Srinivas Sirnoorkar, Nov 19, 2013, DHNS: 19:39 IST
People and places
Philips Meadows Taylor was not just another British administrator serving in India. He became a son of the Indian soil. Srinivas Sirnoorkar throws light on Taylor’s love for India and the numerous contributions he made to Gulbarga.
Ever since the East India Company established itself in India, a number of Englishmen of consequence have come and gone, but very few of them have made a lasting contribution to enrich the polity, literature, culture and economy of India. Counted prominently among them is Philips Meadows Taylor, who, after making India his karmabhoomi, left indelible marks behind.
After the death of Krishnappa Nayak, the penultimate king of the Surapur principality in Gulbarga district, in 1843, the British were eager to control the independent state ruled by the Nayak dynasty, who are also known as Bedars being hunters by profession, with the help of the Nizam of Hyderabad. To achieve this goal, the British appointed Meadows Taylor as the ‘Political Agent’ in Surapur. He took up the assignment at a very crucial and tumultuous period when a virtual anarchy was prevailing over the political succession in Surapur.
When Krishnappa Nayak died, his son Venkatappa was only seven years old. Krishnappa’s younger brother Pidda Nayak was conspiring to usurp the throne while the former’s widow Eashwaramma had taken over the reigns. Taylor had to strive to take the local people into confidence; he promised to remain as the political representative till Venkatappa was old enough to be the king.
Taylor, who came to India to become a rich man by setting up his own business, encountered an entirely different fate. He was moved by the heterogenous and pluralistic culture of India, and was touched by the love and affection of Indians. He decided to dedicate his life to the service of the people and found a fertile ground in Surapur to accomplish his mission. Man of action
He initiated a number of reforms in almost every field. He empowered people by enhancing their agricultural skills, opening up employment avenues, starting schools and improving infrastructure. He was so kind-hearted that he would spend money from his own pocket to provide relief to people torn by severe drought. Meadows became ‘Mahadev Baba’ to the masses.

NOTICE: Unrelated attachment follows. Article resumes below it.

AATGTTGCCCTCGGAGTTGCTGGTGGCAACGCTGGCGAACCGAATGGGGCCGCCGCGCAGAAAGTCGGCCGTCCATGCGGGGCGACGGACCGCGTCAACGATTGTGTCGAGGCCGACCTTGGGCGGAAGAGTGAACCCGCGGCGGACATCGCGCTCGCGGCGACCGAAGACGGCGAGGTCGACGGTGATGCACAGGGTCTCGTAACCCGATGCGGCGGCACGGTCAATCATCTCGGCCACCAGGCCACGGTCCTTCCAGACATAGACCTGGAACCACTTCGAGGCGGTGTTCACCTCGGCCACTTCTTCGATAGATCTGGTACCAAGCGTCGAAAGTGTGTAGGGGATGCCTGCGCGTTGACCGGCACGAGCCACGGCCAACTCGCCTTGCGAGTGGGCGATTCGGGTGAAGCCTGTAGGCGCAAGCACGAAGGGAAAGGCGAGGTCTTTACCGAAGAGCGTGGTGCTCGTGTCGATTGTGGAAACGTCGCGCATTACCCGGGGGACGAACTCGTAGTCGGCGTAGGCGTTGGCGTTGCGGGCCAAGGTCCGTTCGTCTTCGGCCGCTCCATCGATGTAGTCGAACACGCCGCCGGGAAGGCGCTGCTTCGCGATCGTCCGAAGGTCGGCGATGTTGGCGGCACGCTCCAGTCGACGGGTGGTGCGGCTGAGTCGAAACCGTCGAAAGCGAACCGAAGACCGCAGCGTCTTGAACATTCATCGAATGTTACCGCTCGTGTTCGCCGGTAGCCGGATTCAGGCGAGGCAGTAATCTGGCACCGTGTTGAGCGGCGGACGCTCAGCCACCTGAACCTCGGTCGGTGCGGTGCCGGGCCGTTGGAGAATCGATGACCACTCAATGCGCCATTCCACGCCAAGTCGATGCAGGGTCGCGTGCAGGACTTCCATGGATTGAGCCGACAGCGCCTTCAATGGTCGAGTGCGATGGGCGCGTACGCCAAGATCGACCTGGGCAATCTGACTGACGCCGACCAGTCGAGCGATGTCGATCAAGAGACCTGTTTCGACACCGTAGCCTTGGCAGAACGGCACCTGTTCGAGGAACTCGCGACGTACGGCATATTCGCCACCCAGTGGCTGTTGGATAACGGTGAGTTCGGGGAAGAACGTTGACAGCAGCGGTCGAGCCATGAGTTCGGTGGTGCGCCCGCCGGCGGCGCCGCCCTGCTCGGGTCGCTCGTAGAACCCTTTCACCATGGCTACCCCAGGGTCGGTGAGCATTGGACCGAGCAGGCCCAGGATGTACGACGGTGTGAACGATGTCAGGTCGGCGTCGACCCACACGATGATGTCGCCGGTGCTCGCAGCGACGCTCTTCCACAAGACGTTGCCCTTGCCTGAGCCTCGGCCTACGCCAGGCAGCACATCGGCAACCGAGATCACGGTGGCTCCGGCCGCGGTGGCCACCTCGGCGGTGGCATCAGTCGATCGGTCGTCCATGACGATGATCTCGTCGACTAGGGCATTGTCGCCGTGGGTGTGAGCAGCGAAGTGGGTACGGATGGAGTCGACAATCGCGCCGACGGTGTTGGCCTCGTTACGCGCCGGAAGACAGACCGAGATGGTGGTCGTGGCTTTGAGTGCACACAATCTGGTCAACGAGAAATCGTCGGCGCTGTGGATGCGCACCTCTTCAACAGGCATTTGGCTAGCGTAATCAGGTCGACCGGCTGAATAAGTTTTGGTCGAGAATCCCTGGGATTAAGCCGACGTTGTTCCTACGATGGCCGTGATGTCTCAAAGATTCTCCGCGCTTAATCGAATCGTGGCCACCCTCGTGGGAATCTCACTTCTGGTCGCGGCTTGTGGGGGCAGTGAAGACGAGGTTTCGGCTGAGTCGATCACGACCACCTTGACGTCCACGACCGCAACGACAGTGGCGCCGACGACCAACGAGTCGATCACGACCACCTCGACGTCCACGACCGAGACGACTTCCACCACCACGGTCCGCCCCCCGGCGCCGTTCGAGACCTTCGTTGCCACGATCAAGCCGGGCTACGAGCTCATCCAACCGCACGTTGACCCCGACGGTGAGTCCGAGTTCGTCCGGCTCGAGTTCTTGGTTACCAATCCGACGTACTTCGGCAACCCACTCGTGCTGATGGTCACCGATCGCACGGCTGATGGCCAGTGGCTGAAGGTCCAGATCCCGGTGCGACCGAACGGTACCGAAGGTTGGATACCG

His contributions have been well-recorded in the dispatches he used to send to the London Times and the books he wrote that portrayed India in the right sense to the West. “When Europe was reeling under ignorance and wilderness of uncivilised culture, India was at the peak of its intellectual height,’’ Taylor had remarked. Meadows Taylor, a multi-talented person, was also a photographer and painter. His standing among the earliest and pathbreaking archaeologists of India is rather high. The Archaeological Survey of India has paid rich tributes to Taylor in its book The History of Indian Archaeology 1784-1947 by Sourindranath Roy.
Taylor’s archaeological investigations have been acknowledged as very significant.
Taylor brought Gulbarga region on the map of Indian archaeology. When none had thought of venturing into archaeological exploration here, it was Taylor, who, with his irrepressible zeal and passion, took up the mission. He was the first to devote special attention to the megalithic tombs, many examples of which he discovered particularly in Surapur, above the confluence of rivers Bhima and Krishna. He opened a number of tombs and compiled accurate descriptions of their structure and contents. He published his findings in the Journal of The Bombay Branch of the Royal Asiatic Society and the Transactions of the Royal Irish Academy. They clearly testify that Taylor had developed his own technique of excavation, far ahead of his time.
During the middle of 19th Century, Taylor had discovered and studied certain settlements of the megalithic culture consisting of cromlechs, kistavaens and cairns and other relics at places like Jevargi, Andola, Chickanahalli, Rajan Kollur and Hagaratagi in Gulbarga district. The kistavaens found at these places were described by Taylor as being similar to those in England and other countries in Western Europe.
He is regarded as the first among Indian archaeologists to grasp the true function of excavation, and was also the first to actually draw and describe sections with strata clearly distinguished and marked out. Even modern archaeologists acknowledge that Taylor had evolved excellent technical methods to unravel the hidden heritage treasures of India.